The Delhi High Court on Monday dismissed a petition by CPI(M) leaders Brinda Karat and KM Tiwari challenging the trial court's refusal to direct the registration of an FIR against Union Minister Anurag Thakur and his BJP colleague and MP Pravesh Verma for their alleged hate speeches concerning anti-CAA protest at Shaheen Bagh here.
Justice Chandra Dhari Singh refused to interfere with the trial court's order and said that under the law, the requisite sanction is required to be obtained from the competent authority for the registration of FIR in the present facts.
The judge, who had reserved the verdict on March 25, noted that the Delhi Police had conducted a preliminary inquiry in the matter and informed the trial court that prima facie no cognizable offence was made out and that for ordering any investigation, the trial court was required to take cognizance of the facts and evidence before it, which was not permissible without a valid sanction.
The high court concluded that the trial court therefore rightly decided the petitioners' plea on the point of its maintainability in the absence of a sanction.
The petitioners had claimed in their complaint before the trial court that "Thakur and Verma had sought to incite people as a result of which three incidents of firing took place at two different protest sites in Delhi".
It was the petitioners' grievance that at the Rithala rally here, Thakur had, on January 27, 2020, egged on the crowd to raise an incendiary slogan -- "shoot the traitors"-- after lashing out at anti-CAA protesters.
They had further claimed that Verma had, on January 28, 2020, allegedly made incendiary comments against the anti-CAA protesters in Shaheen Bagh.
The trial court had, on August 26, 2021, dismissed the petitioners' complaint on the ground that it was not sustainable as the requisite sanction from the competent authority i.e. the central government was not obtained.
The high court said "The (trial) court cannot direct registration of FIR or investigation into an offence while exercising power under Section 156(3) of Code (of Criminal Procedure) concerning offence where the sanction is required to be taken before a court can take cognizance," "Once the investigating agency upon conducting its preliminary inquiry, has come to the conclusion that prima facie no cognizable offence is made out, the ACMM must apply its mind to direct the investigation or for registration of FIR. However, as discussed earlier, for the purpose of ordering any investigation, the ACMM in the instant case would be required to take cognizance of the facts/evidence before it, which is not permissible without there being a valid sanction," the high court said.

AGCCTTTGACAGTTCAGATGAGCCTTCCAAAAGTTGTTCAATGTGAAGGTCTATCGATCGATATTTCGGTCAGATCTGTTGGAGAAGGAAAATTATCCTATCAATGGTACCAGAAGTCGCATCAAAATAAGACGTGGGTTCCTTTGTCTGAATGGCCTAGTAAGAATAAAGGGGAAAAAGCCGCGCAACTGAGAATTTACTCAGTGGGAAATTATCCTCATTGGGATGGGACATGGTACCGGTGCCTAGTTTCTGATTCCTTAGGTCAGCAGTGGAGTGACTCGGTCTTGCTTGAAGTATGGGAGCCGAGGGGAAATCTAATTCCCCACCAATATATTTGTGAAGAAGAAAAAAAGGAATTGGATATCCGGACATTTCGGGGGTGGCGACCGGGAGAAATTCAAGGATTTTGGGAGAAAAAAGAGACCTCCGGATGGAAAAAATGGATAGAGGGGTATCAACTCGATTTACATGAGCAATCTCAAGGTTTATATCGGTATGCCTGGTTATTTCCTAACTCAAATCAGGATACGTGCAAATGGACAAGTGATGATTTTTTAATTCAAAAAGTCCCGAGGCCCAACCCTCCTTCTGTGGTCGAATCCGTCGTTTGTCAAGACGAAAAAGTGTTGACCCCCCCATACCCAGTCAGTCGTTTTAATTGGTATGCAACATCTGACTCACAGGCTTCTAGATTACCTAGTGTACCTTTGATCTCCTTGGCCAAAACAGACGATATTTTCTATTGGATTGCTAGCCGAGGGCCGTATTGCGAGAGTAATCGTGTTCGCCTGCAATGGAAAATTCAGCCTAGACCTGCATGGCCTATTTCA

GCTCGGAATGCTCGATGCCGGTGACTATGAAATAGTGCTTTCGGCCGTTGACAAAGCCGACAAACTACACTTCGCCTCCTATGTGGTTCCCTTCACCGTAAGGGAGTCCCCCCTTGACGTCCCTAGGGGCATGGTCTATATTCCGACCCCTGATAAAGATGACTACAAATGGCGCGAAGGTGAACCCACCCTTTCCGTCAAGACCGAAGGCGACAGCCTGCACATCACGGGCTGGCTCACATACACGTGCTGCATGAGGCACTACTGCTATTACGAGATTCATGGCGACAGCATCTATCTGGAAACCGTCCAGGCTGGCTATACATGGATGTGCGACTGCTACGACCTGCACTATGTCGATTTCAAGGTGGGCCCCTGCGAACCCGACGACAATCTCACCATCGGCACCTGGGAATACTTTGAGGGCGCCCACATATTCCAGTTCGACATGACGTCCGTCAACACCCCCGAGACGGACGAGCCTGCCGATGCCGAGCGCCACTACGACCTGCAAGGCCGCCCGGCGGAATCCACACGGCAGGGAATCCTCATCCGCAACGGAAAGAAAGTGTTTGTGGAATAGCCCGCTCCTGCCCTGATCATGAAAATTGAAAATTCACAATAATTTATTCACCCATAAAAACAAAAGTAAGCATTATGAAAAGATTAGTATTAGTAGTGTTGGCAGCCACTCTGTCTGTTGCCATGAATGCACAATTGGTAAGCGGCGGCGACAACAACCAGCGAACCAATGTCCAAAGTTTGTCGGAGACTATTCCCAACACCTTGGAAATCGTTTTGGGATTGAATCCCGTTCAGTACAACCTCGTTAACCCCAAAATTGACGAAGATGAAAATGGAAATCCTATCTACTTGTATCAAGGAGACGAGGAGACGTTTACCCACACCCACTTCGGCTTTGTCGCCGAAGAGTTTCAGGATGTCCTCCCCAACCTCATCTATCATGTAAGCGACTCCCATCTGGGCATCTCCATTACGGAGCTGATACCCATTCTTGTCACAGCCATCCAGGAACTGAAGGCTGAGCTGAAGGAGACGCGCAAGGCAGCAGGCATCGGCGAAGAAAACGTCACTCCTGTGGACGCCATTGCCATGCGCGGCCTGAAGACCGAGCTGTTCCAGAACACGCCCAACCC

In its 66-page order, the high court noted that an "additional layer of scrutiny albeit discretionary" is provided under Section 196(3) of the Code by way of a sanction to avoid ordering an investigation into certain offences, including those concerning hate speeches, in a "routine manner." "If such investigations are ordered in a routine manner for the offences under Section 295-A, 153-A, and Section 505, that would lead to a situation where thousands of FIRs would be registered to settle scores against political opponents across the country. This would not only be undesirable and an abuse of process but would also result in choking of the already overburdened criminal justice machinery," the high court stated.
It further asserted that no case for exercise of the high court's writ jurisdiction was made out in view of the presence of alternate remedy under the law, including filing a revision petition before the appellate court and no fundamental or legal right of the petitioners stood violated.
The petitioners had assailed the trial court order before the high court on the ground that a cognisable offence is made out against the two leaders in the present case and an FIR should be lodged against them for their alleged hate speeches concerning the anti-CAA protest at Shaheen Bagh here and that they were only asking the police to investigate the matter.
Delhi Police had defended the trial court order, saying that it rightly held that it does not have jurisdiction to deal with the case and referred to the Supreme Court's judgements which said that if a judge is saying he does not have jurisdiction, he should not comment on merits and that is the right approach.
In the complaint, Karat and Tiwari had sought lodging of FIRs under various sections, including 153-A (promoting enmity between different groups on grounds of religion, race, place of birth, residence, language, etc.), 153-B (imputations, assertions prejudicial to national integration) and 295-A (deliberate and malicious acts, intended to outrage religious feelings of any class by insulting its religion or religious beliefs) of the IPC.
It had also sought action under other sections of the IPC, including 298 (uttering, words, etc., with deliberate intent to wound the religious feelings of any person), 504 (intentional insult with intent to provoke breach of the peace), 505 (statements conducing to public mischief) and 506 (punishment for criminal intimidation).
The maximum punishment for the offences is a jail term of seven years.